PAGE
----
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Year 7 visit Epping Forest

July 20th, 2017

A group of Year 7s making notes in a forest

Year 7 made notes on Epping Forest's ecosystems

In late July, all of Year 7 visited Epping Forest to expand upon what they had been learning over the course of the term.

The forest is London’s largest open space at nearly 6,000 acres and sits on the border between Greater London and the county of Essex. It is an ancient woodland that is both a site of special scientific interest and a special area of conservation.

Over the course of the week, Year 7 visited the forest in small groups to study the ecosystems of the deciduous woodlands in the forest. They also used the opportunity to test out their map reading and orienteering skills which they had learnt earlier on in the year.

As well as studying the natural ecosystem of the forest, they also considered the impact of visitors on the forest and the way in which the growth of settlements surrounding the forest has changed it.

For more images of the day, please click here.

Sixth Form scientists being shown testing equipment

In early July, ten Year 12 scientists visited Salamon and Seabar’s laboratory to expand their understanding of science in the working world.

Salamon and Sebar is the only fully independent laboratory in London. It provides analytical testing services and consultations to clients all over the UK and the rest of the world. They particularly work in testing for commodities used in animal feed, such as soya beans, kernels and sunflower seed.

The students were shown the whole testing process, from the receipt of the samples in the post room, and how they are couriered, through to the testing process. This included the weighing method and how different products are ground up for different tests. These testing methods have been studied by the students in recent months, but it was their first chance to see a fully operational wet lab and dry lab with sophisticated equipment.

The technical manager of the laboratory delivered the tour to the students, explaining all of the equipment and the importance of each part of the process. He also took questions from students about the laboratory and general queries on careers in science.

Central Foundation's band - Dance Electric - performing in front of seven other schools

On Wednesday 5th July, Central Foundation hosted 125 pupils from eight schools for the second annual Restore The Music Battle of the Bands.

Restore the Music, a charity which supports music in schools, helps Central Foundation provide its diverse music provision which includes daily music lessons for over 100 pupils before school in a variety of instruments and vocal styles. For the second year, Central Foundation hosted a concert to encourage a number of schools which Restore The Music also supports to perform for each other, giving pupils experience in playing in front of an audience and also encouraging them to write their own music.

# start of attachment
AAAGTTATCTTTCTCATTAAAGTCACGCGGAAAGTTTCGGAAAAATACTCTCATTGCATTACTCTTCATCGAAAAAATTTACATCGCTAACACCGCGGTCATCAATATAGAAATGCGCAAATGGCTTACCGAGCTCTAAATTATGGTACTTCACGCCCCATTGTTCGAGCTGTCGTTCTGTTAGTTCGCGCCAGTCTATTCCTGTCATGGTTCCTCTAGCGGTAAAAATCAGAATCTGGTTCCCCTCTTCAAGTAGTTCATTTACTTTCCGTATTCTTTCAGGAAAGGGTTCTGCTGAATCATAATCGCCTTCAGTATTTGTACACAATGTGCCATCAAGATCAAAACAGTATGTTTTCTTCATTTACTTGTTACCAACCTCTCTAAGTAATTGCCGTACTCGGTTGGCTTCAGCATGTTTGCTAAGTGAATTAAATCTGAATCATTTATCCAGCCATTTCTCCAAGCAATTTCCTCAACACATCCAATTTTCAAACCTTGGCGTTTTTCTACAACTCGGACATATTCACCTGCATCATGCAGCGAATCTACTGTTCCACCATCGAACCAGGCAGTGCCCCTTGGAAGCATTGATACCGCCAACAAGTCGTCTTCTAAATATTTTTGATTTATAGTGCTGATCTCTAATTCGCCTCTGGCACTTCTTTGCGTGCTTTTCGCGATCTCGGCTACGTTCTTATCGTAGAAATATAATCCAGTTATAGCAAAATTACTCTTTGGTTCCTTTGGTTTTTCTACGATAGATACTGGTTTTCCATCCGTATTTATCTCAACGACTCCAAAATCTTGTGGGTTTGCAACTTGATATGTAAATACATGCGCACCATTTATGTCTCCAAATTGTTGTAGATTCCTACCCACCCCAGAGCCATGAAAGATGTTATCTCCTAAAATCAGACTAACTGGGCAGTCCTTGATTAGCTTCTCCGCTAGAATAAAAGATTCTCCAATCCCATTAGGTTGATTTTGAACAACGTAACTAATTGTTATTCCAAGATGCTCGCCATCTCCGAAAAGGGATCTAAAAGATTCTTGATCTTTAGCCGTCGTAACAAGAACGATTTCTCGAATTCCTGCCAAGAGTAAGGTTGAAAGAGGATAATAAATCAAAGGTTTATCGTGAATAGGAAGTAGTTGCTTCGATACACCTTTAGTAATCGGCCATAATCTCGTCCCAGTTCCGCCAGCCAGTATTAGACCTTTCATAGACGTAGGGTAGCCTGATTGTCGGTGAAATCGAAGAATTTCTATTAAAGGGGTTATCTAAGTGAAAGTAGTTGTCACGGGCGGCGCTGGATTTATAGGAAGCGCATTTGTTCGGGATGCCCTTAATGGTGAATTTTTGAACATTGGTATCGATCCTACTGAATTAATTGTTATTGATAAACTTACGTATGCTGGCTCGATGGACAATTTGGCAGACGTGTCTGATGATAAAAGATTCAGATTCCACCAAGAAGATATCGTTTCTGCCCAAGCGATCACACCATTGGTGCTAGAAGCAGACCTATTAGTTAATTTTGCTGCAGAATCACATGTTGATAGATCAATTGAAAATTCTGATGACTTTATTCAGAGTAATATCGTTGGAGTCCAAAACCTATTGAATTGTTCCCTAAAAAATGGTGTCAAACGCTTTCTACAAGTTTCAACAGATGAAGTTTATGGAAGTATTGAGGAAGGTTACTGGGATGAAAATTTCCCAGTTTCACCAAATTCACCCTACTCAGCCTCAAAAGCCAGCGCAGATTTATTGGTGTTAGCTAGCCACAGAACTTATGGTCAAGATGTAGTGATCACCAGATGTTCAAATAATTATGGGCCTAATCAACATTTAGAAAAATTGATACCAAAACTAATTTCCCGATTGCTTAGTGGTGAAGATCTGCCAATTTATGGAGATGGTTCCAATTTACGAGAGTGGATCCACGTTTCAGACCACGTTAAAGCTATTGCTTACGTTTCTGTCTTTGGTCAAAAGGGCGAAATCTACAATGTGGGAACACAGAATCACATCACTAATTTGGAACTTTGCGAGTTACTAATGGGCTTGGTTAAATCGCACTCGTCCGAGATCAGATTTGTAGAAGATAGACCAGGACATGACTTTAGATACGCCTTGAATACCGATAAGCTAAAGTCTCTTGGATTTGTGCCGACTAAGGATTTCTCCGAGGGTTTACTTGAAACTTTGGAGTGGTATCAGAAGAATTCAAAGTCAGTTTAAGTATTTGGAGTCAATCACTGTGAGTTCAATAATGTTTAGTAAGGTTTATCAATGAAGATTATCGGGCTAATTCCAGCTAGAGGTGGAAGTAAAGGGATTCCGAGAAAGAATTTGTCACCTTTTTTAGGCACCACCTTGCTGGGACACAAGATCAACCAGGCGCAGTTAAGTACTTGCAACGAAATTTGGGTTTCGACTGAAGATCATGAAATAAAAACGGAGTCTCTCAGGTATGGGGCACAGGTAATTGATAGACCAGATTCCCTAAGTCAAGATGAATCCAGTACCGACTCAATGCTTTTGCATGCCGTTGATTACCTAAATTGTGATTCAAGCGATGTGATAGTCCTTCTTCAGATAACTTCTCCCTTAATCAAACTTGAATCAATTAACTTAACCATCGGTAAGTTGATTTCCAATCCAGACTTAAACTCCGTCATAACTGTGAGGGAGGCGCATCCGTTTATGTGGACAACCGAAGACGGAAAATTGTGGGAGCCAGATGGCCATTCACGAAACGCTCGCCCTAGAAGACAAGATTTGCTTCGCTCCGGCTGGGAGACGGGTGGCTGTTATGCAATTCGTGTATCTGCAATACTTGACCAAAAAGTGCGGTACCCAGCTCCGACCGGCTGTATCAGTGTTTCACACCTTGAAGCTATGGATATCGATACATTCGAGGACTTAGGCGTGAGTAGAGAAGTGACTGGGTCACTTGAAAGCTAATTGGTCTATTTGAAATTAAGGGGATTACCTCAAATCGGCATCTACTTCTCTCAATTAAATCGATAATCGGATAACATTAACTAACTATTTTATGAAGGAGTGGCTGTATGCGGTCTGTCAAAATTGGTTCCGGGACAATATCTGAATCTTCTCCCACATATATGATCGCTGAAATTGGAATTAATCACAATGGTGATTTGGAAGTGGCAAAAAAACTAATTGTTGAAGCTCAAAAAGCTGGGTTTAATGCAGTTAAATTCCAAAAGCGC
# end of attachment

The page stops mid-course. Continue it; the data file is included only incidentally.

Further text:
Throughout the day, pupils heard from Hackney New Primary, Mitchell Brook Primary, Reach Academy, Corelli College, Greenwich, Skinners Academy, Oasis Academy Shirley Park and Mulberry School for Girls as well as Central Foundation. The genres varied from Hackney New Primary playing a classical style to Central Foundation’s electronic, synth-infused rock band.

The day also served to help warm-up the Central Foundation band ahead of the Summer Concert next Thursday 13th July at 6pm.

The Year 9 artists and Verity Jane-Keefe standing in front of their work

In the final week in June, the Wellcome Collection unveiled the large print that a group of Year 9s have spent the past few months making for the Making Nature exhibition.

The Wellcome Collection, an art gallery and trust in Bloomsbury, has been working with a group of 15 pupils since February. The project is in conjunction with the gallery’s current exhibition – Making Mature – which examines the various ways in which the natural world is imitated or reproduced by man. Tuesday 27th June saw the opening of the second part of the exhibition.

After close work with artist Verity Jane-Keefe during in-school projects and field trips, such as to Rainham Marshes nature reserve, the boys produced a print that reflects their natural environment. It contrasts the nature that they have seen with the man-made world that they see on their way to school each morning.

Muntasar and Alex interviewed on Springwatch Unsprung

Two boys also appeared on the BBC’s flagship nature programme Springwatch to be interviewed about the making of the piece. It can still be viewed on iPlayer at the following link, beginning 10 minutes into the programme:

The final piece can be viewed at the Making Nature exhibition at the Wellcome Collection on Euston Road until October.

To apply for a place at Central Foundation Boys’ School Sixth FormPlease Click Here